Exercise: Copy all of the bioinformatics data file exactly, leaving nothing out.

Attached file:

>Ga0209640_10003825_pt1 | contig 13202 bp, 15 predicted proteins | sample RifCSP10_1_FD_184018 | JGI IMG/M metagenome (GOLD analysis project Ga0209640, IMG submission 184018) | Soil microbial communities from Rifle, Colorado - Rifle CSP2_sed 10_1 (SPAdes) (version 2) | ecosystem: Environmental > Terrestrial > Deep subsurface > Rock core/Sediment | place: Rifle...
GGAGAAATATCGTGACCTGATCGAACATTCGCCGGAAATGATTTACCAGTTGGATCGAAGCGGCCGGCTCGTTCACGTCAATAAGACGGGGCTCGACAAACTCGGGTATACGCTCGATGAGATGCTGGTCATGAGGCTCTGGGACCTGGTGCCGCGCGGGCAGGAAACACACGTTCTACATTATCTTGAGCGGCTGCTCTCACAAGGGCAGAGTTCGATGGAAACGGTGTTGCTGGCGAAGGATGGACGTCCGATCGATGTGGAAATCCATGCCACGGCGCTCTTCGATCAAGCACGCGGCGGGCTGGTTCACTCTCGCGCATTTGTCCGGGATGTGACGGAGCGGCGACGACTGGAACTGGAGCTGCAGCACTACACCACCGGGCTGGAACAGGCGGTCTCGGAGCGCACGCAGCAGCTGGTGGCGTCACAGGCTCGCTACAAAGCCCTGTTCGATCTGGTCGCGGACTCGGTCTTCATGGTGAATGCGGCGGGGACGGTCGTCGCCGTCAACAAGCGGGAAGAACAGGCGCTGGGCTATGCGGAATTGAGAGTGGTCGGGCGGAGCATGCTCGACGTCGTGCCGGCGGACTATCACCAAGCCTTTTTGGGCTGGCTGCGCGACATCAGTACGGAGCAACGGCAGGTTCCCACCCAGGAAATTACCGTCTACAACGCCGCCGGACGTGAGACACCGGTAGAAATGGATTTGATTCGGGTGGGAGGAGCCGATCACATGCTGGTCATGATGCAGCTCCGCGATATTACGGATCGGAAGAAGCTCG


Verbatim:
>Ga0209640_10003825_pt1 | contig 13202 bp, 15 predicted proteins | sample RifCSP10_1_FD_184018 | JGI IMG/M metagenome (GOLD analysis project Ga0209640, IMG submission 184018) | Soil microbial communities from Rifle, Colorado - Rifle CSP2_sed 10_1 (SPAdes) (version 2) | ecosystem: Environmental > Terrestrial > Deep subsurface > Rock core/Sediment | place: Rifle...
GGAGAAATATCGTGACCTGATCGAACATTCGCCGGAAATGATTTACCAGTTGGATCGAAGCGGCCGGCTCGTTCACGTCAATAAGACGGGGCTCGACAAACTCGGGTATACGCTCGATGAGATGCTGGTCATGAGGCTCTGGGACCTGGTGCCGCGCGGGCAGGAAACACACGTTCTACATTATCTTGAGCGGCTGCTCTCACAAGGGCAGAGTTCGATGGAAACGGTGTTGCTGGCGAAGGATGGACGTCCGATCGATGTGGAAATCCATGCCACGGCGCTCTTCGATCAAGCACGCGGCGGGCTGGTTCACTCTCGCGCATTTGTCCGGGATGTGACGGAGCGGCGACGACTGGAACTGGAGCTGCAGCACTACACCACCGGGCTGGAACAGGCGGTCTCGGAGCGCACGCAGCAGCTGGTGGCGTCACAGGCTCGCTACAAAGCCCTGTTCGATCTGGTCGCGGACTCGGTCTTCATGGTGAATGCGGCGGGGACGGTCGTCGCCGTCAACAAGCGGGAAGAACAGGCGCTGGGCTATGCGGAATTGAGAGTGGTCGGGCGGAGCATGCTCGACGTCGTGCCGGCGGACTATCACCAAGCCTTTTTGGGCTGGCTGCGCGACATCAGTACGGAGCAACGGCAGGTTCCCACCCAGGAAATTACCGTCTACAACGCCGCCGGACGTGAGACACCGGTAGAAATGGATTTGATTCGGGTGGGAGGAGCCGATCACATGCTGGTCATGATGCAGCTCCGCGATATTACGGATCGGAAGAAGCTCG